NJIT, New Jersey's science and technology university, enrolls more than 8,900 students pursuing bachelor's, master's and doctoral degrees in 120 programs. The university consists of six colleges: Newark College of Engineering, College of Architecture and Design, College of Science and Liberal Arts, School of Management, College of Computing Sciences and Albert Dorman Honors College. U.S. News & World Report's 2010 Annual Guide to America's Best Colleges ranked NJIT in the top tier of national research universities. NJIT is internationally recognized for being at the edge in knowledge in architecture, applied mathematics, wireless communications and networking, solar physics, advanced engineered particulate materials, nanotechnology, neural engineering and e-learning. Many courses and certificate programs, as well as graduate degrees, are available online through the Office of Continuing Professional Education.

About Haim Grebel

Grebel, who's been at NJIT since the mid-1980s in the department of electrical engineering, received his doctorate from Israel's Weizmann Institute of Science. A book by Albert Einstein explaining his theories of relativity inspired Grebel to pursue this career. "Einstein asked questions about beams of light that no one had thought of before," said Grebel. "Reading his book convinced me that if you think hard about something you may make discoveries that seem crazy at first, but which could be proven true and add to our knowledge."

For more information, please click here

Contacts:
Sheryl Weinstein

973-596-3436

Copyright © New Jersey Institute of Technology

If you have a comment, please Contact us.

Issuers of news releases, not 7th Wave, Inc. or Nanotechnology Now, are solely responsible for the accuracy of the content.

Bookmark:
Delicious Digg Newsvine Google Yahoo Reddit Magnoliacom Furl Facebook

Related News Press

News and information

Semiliquid chains pulled out of a sea of microparticles July 20th, 2017

Tokyo Institute of Technology research: Antiaromatic molecule displays record electrical conductance July 19th, 2017

Harnessing light to drive chemical reactions July 19th, 2017

Nanoparticles could spur better LEDs, invisibility cloaks July 19th, 2017

Graphene/ Graphite

Scientists produce dialysis membrane made from graphene: Material can filter nanometer-sized molecules at 10 to 100 times the rate of commercial membranes June 29th, 2017

Rice U. chemists create 3-D printed graphene foam June 22nd, 2017

Thought Leaders and Experts Join National Graphene Association Advisory Board June 16th, 2017

Seeing the invisible with a graphene-CMOS integrated device June 6th, 2017

Academic/Education

The Physics Department of Imperial College, London, uses the Quorum Q150T to deposit metals and ITO to make plasmonic sensors and electric contact pads July 13th, 2017

Oxford Instruments congratulates Lancaster University for inaugurating the IsoLab, built for studying quantum systems June 20th, 2017

The 2017 Winners for Generation Nano June 8th, 2017

MIT Energy Initiative awards 10 seed fund grants for early-stage energy research May 4th, 2017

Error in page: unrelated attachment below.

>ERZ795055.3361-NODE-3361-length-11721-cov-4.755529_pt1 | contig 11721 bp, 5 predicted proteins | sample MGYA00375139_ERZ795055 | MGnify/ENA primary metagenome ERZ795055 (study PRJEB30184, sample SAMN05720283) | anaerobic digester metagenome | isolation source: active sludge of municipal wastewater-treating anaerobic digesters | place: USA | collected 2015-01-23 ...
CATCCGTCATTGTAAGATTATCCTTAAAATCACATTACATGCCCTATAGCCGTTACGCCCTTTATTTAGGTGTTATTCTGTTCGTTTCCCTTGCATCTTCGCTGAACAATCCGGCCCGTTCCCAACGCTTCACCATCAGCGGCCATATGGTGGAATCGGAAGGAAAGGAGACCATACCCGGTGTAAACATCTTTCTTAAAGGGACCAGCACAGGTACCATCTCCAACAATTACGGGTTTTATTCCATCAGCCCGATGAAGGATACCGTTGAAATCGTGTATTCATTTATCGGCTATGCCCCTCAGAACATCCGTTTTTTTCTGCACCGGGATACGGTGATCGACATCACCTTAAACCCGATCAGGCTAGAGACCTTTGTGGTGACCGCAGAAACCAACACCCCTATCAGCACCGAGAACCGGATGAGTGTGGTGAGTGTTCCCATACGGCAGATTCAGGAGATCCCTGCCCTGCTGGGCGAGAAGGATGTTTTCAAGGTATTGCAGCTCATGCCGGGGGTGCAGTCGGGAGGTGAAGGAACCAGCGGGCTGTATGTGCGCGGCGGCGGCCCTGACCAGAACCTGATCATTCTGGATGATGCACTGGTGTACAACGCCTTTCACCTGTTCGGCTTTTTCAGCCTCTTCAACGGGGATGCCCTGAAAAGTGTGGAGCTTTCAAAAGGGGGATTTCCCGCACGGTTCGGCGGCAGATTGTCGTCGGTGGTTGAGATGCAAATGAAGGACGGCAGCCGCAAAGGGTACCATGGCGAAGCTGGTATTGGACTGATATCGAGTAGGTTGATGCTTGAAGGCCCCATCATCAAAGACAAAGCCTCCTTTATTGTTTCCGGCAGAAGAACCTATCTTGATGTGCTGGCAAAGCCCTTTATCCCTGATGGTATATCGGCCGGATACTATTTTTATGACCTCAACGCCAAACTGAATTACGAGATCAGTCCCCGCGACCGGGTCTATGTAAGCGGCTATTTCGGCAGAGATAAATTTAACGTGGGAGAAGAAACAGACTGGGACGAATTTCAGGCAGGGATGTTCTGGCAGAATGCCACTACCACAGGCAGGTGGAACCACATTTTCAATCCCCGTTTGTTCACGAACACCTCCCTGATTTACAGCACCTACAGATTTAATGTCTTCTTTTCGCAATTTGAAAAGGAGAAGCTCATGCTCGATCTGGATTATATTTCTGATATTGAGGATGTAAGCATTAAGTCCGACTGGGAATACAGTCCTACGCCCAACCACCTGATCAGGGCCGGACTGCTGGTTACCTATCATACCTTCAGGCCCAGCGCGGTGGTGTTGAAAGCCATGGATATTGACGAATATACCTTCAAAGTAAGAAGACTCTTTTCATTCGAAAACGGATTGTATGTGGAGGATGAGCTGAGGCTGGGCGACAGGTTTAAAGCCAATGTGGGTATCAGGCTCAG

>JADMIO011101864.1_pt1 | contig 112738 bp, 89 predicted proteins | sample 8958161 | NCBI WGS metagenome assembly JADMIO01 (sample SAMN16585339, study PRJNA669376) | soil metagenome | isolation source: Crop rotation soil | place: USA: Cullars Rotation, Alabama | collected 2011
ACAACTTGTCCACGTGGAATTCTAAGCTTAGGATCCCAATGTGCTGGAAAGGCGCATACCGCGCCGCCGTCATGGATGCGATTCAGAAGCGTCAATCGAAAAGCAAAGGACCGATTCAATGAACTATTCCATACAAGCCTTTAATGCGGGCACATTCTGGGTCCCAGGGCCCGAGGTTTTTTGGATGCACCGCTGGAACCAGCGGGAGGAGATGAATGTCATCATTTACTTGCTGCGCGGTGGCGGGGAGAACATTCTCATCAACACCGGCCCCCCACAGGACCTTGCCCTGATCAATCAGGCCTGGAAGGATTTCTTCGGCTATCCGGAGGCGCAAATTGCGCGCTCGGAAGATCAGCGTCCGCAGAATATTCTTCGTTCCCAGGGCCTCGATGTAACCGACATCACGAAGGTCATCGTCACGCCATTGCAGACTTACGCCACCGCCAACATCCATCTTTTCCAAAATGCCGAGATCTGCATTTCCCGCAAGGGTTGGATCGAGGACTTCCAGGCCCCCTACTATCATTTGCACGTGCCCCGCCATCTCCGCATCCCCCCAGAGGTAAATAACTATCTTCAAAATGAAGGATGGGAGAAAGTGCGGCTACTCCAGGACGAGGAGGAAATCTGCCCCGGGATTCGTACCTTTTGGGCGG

Nanotubes/Buckyballs/Fullerenes/Nanorods

Killing cancer in the heat of the moment: A new method efficiently transfers genes into cells, then activates them with light. This could lead to gene therapies for cancers July 9th, 2017

Tests show no nanotubes released during utilisation of nanoaugmented materials June 9th, 2017

Ag/ZnO-Nanorods Schottky diodes based UV-PDs are fabricated and tested May 26th, 2017

Fed grant backs nanofiber development: Rice University joins Department of Energy 'Next Generation Machines' initiative May 10th, 2017

Announcements

Semiliquid chains pulled out of a sea of microparticles July 20th, 2017

Here's a tip: Indented cement shows unique properties: Rice University models reveal nanoindentation can benefit crystals in concrete July 20th, 2017

Tokyo Institute of Technology research: Antiaromatic molecule displays record electrical conductance July 19th, 2017

Harnessing light to drive chemical reactions July 19th, 2017

Grants/Sponsored Research/Awards/Scholarships/Gifts/Contests/Honors/Records

Here's a tip: Indented cement shows unique properties: Rice University models reveal nanoindentation can benefit crystals in concrete July 20th, 2017

National Space Society Governor Scott Pace Named to National Space Council as Executive Secretary July 18th, 2017

Researchers revolutionize vital conservation tool with use of gold nanotechnology and lasers: Cryopreservation study results have sweeping implications for wildlife conservation and human health July 15th, 2017

Nature-inspired material uses liquid reinforcement: Rice U. nanoengineers create liquid-solid composites using clues from nature July 11th, 2017

NanoNews-Digest
The latest news from around the world, FREE



  Premium Products
NanoNews-Custom
Only the news you want to read!
 Learn More
NanoTech-Transfer
University Technology Transfer & Patents
 Learn More
NanoStrategies
Full-service, expert consulting
 Learn More











ASP
Nanotechnology Now Featured Books




NNN

The Hunger Project